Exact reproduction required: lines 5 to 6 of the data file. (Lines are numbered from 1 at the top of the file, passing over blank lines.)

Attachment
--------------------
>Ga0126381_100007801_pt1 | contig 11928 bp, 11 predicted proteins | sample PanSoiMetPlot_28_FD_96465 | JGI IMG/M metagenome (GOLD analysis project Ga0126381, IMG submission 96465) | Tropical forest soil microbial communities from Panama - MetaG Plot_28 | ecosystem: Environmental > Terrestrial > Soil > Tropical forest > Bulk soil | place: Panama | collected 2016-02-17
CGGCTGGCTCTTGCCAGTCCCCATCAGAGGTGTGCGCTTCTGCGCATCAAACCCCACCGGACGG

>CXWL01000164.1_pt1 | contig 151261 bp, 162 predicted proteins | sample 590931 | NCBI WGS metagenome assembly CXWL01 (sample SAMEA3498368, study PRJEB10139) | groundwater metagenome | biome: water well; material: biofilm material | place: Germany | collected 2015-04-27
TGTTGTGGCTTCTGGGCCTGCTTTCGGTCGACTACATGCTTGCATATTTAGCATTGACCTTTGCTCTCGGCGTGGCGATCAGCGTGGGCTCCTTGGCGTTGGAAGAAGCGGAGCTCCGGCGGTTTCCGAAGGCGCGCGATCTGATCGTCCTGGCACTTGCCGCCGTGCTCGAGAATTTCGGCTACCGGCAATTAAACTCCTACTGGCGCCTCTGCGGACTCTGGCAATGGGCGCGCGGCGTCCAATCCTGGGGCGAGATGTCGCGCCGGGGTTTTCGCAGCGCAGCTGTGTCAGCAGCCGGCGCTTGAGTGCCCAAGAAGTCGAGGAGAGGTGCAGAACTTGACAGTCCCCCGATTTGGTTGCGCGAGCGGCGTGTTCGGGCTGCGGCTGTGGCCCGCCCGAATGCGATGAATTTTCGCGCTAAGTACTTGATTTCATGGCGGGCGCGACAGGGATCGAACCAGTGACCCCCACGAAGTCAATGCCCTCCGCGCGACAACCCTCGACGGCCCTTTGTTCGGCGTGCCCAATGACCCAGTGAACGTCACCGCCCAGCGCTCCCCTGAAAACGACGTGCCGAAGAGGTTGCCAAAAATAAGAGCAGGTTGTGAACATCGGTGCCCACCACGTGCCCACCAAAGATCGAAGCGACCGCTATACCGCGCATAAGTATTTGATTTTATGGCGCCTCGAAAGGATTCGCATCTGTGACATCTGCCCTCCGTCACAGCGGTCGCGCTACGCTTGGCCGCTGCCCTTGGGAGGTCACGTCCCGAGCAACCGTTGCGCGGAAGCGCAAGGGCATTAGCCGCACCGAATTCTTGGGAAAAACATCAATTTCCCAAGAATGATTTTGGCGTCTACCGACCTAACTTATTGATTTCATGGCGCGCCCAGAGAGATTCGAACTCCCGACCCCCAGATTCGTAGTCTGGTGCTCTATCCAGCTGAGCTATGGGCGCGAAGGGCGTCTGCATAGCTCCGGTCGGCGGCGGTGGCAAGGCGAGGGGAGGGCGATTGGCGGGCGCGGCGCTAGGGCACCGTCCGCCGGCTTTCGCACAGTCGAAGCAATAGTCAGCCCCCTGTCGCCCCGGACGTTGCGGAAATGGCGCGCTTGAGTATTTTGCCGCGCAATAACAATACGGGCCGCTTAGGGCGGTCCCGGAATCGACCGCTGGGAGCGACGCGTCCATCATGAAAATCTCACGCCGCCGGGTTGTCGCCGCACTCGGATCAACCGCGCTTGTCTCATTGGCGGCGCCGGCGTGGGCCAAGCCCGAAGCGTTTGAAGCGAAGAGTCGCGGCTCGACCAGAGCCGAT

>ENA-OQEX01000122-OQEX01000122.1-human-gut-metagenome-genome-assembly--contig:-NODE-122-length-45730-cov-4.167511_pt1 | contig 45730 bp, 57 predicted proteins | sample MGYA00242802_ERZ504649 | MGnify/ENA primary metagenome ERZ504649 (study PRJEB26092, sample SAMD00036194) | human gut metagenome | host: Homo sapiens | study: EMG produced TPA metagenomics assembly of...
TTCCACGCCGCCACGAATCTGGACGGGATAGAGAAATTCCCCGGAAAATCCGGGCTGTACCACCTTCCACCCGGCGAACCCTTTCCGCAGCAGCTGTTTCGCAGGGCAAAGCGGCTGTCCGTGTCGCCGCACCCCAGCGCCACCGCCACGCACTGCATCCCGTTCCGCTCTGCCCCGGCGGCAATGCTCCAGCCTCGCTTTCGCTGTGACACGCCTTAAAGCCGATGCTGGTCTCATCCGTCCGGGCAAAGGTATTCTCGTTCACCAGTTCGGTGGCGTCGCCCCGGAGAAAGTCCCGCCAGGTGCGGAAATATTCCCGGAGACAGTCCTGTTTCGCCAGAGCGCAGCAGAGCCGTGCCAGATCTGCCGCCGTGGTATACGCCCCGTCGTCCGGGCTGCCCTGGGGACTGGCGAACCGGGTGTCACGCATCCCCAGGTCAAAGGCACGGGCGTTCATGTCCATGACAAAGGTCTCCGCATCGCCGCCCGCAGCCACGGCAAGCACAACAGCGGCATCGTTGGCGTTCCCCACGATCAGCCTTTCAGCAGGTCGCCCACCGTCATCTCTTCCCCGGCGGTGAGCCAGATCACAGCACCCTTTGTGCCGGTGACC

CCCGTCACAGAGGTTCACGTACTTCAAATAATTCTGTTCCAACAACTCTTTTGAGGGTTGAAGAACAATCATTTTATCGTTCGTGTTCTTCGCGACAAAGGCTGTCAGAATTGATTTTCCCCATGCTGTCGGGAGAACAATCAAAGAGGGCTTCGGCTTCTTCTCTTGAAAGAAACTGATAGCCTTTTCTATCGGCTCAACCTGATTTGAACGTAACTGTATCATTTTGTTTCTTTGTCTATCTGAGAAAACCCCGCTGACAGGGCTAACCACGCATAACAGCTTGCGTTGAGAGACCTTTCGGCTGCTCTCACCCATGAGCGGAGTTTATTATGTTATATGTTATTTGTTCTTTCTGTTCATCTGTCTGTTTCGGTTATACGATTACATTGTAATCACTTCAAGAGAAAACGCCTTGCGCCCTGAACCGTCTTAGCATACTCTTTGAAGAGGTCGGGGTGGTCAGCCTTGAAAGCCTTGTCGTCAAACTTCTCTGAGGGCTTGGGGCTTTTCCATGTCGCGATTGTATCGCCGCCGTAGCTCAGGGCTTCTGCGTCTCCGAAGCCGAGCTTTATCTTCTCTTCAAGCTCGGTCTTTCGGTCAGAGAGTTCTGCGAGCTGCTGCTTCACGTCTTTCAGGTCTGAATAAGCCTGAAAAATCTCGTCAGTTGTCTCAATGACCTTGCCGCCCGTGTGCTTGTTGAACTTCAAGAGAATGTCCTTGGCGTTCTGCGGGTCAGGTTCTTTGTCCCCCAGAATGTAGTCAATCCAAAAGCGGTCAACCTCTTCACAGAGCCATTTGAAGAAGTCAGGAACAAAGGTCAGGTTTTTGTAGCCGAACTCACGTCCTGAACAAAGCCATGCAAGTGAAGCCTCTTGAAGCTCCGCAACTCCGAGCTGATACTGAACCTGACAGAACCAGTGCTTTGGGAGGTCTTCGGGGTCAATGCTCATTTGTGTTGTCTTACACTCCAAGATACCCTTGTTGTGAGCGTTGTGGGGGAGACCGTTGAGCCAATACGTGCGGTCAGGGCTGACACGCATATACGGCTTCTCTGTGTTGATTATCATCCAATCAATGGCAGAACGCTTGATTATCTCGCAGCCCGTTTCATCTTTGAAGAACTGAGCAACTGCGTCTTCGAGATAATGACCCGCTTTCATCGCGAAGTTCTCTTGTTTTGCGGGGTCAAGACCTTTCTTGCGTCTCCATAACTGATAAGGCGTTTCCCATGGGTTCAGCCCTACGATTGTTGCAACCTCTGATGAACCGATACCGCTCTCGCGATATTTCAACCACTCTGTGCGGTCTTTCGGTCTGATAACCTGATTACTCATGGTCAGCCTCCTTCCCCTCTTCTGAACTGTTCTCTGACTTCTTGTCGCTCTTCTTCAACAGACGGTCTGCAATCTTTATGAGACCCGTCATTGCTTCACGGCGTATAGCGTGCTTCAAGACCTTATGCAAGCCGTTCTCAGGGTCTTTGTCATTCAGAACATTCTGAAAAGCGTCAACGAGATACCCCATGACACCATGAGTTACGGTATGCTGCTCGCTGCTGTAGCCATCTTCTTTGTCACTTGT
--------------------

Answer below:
>ENA-OQEX01000122-OQEX01000122.1-human-gut-metagenome-genome-assembly--contig:-NODE-122-length-45730-cov-4.167511_pt1 | contig 45730 bp, 57 predicted proteins | sample MGYA00242802_ERZ504649 | MGnify/ENA primary metagenome ERZ504649 (study PRJEB26092, sample SAMD00036194) | human gut metagenome | host: Homo sapiens | study: EMG produced TPA metagenomics assembly of...
TTCCACGCCGCCACGAATCTGGACGGGATAGAGAAATTCCCCGGAAAATCCGGGCTGTACCACCTTCCACCCGGCGAACCCTTTCCGCAGCAGCTGTTTCGCAGGGCAAAGCGGCTGTCCGTGTCGCCGCACCCCAGCGCCACCGCCACGCACTGCATCCCGTTCCGCTCTGCCCCGGCGGCAATGCTCCAGCCTCGCTTTCGCTGTGACACGCCTTAAAGCCGATGCTGGTCTCATCCGTCCGGGCAAAGGTATTCTCGTTCACCAGTTCGGTGGCGTCGCCCCGGAGAAAGTCCCGCCAGGTGCGGAAATATTCCCGGAGACAGTCCTGTTTCGCCAGAGCGCAGCAGAGCCGTGCCAGATCTGCCGCCGTGGTATACGCCCCGTCGTCCGGGCTGCCCTGGGGACTGGCGAACCGGGTGTCACGCATCCCCAGGTCAAAGGCACGGGCGTTCATGTCCATGACAAAGGTCTCCGCATCGCCGCCCGCAGCCACGGCAAGCACAACAGCGGCATCGTTGGCGTTCCCCACGATCAGCCTTTCAGCAGGTCGCCCACCGTCATCTCTTCCCCGGCGGTGAGCCAGATCACAGCACCCTTTGTGCCGGTGACC